DNA meter: Energy tunable, quantitative hybridization assay


  • This article was originally published online as an accepted preprint. The “Published Online” date corresponds to the preprint version. You can request a copy of the preprint by emailing the Biopolymers editorial office at biopolymers@wiley.com

Correspondence to: Kenneth J. Breslauer; e-mail: kjbdna@rci.rutgers.edu


We describe a novel hybridization assay that employs a unique class of energy tunable, bulge loop-containing competitor strands (C*) that hybridize to a probe strand (P). Such initial "pre-binding" of a probe strand modulates its effective "availability" for hybridizing to a target site (T). More generally, the assay described here is based on competitive binding equilibria for a common probe strand (P) between such tunable competitor strands (C*) and a target strand (T).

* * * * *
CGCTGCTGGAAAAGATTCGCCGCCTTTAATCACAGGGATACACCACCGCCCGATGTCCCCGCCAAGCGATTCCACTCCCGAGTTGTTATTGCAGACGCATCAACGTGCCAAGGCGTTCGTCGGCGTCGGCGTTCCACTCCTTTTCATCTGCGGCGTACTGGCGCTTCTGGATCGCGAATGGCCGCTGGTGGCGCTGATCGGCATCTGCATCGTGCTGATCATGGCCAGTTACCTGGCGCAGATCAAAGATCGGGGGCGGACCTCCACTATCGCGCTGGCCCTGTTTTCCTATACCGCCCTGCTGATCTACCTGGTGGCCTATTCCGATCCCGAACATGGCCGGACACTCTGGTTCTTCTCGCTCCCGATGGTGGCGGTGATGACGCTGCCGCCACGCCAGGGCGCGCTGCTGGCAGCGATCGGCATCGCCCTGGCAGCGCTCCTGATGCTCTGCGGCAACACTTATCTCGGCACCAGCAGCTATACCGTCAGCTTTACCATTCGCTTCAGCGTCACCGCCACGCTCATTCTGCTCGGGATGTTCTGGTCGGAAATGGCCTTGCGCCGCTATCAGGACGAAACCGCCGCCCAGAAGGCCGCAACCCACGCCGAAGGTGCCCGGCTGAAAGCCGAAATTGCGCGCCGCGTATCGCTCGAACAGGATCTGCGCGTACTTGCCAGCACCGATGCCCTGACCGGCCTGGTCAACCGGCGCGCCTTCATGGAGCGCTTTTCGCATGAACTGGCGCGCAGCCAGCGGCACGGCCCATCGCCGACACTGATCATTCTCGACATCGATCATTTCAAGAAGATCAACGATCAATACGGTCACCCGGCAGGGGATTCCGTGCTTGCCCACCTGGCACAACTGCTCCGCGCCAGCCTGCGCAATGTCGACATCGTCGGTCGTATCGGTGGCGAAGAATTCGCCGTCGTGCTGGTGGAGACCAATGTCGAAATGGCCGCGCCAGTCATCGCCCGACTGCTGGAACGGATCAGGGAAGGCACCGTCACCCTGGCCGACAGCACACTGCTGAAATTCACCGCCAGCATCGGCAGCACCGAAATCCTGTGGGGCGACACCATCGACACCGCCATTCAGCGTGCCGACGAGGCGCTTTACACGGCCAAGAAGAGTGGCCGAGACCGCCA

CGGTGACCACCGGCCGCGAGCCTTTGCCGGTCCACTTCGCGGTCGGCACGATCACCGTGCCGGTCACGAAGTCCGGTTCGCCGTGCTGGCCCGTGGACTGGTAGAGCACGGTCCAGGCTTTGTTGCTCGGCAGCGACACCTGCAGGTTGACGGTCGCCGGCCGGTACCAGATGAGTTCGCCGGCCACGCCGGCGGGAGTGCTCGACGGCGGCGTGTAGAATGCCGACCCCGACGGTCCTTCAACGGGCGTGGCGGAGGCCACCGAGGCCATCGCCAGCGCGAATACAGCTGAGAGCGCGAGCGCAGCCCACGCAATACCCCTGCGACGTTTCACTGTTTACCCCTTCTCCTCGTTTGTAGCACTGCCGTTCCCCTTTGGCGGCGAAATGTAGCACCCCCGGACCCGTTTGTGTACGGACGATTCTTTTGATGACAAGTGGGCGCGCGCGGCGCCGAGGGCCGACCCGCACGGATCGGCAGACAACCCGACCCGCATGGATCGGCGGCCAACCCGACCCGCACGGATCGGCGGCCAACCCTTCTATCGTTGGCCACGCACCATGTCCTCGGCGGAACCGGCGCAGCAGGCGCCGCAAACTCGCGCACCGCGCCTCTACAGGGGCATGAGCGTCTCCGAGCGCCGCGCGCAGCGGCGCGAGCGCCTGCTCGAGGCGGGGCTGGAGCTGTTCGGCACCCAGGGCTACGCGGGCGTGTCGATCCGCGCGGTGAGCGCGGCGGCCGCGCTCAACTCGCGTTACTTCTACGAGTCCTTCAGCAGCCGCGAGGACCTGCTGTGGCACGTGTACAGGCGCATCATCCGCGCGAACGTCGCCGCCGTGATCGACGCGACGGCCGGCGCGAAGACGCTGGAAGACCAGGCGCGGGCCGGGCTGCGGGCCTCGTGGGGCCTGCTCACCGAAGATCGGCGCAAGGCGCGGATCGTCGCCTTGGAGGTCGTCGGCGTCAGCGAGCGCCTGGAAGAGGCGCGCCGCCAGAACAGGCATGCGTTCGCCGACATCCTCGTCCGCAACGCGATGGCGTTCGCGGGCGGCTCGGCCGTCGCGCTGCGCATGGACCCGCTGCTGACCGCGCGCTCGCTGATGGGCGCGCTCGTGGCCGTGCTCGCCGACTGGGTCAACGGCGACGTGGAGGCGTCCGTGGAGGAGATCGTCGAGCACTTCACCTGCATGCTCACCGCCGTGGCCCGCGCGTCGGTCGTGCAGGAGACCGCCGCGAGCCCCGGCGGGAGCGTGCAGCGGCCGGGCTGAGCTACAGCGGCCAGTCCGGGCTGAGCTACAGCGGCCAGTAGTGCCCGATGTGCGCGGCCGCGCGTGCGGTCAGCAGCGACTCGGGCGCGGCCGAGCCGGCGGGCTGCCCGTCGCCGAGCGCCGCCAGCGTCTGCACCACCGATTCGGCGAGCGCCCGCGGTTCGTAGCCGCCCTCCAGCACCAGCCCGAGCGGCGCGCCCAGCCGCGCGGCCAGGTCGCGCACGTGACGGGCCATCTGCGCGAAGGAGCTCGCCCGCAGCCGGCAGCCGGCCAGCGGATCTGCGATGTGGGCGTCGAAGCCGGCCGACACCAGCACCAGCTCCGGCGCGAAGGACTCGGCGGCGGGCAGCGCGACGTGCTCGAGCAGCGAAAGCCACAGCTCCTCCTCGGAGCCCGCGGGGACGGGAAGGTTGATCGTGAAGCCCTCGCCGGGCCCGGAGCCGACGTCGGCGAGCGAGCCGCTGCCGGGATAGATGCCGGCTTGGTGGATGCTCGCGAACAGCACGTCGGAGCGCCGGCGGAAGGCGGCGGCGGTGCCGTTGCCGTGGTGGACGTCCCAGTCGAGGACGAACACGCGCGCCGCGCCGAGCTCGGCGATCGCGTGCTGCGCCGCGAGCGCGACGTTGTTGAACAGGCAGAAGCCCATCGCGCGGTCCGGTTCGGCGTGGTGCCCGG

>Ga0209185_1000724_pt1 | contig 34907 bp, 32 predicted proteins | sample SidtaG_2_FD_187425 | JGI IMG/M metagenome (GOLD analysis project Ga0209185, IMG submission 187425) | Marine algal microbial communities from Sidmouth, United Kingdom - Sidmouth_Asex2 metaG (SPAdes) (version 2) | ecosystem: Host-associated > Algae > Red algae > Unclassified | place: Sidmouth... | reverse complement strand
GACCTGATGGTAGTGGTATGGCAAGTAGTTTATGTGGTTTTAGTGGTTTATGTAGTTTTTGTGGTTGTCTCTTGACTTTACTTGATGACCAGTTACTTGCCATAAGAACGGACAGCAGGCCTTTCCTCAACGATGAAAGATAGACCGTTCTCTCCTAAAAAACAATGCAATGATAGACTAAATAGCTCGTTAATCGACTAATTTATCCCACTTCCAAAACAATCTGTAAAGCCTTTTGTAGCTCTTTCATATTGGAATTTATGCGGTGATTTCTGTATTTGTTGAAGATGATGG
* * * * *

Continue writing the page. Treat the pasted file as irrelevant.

We demonstrate that loop variable, energy tunable families of C*P complexes exhibit enhanced discrimination between targets and mismatched targets, thereby reducing false positives/negatives. We refer to a C*P complex between a C* competitor single strand and the probe strand as a “tuning fork,” since the C* strand exhibits branch points (forks) at the duplex-bulge interfaces within the complex. By varying the loop to create families of such “tuning forks,” one can construct C*P “energy ladders” capable of resolving small differences within the target that may be of biological/functional consequence. The methodology further allows quantification of target strand concentrations, a determination heretofore not readily available by conventional hybridization assays. The dual ability of this tunable assay to discriminate and quantitate targets provides the basis for developing a technology we refer to as a “DNA Meter.” Here we present data that establish proof-of-principle for an in solution version of such a DNA Meter. We envision future applications of this tunable assay that incorporate surface bound/spatially resolved DNA arrays to yield enhanced discrimination and sensitivity. © 2012 Wiley Periodicals, Inc. Biopolymers 99: 408–417, 2013.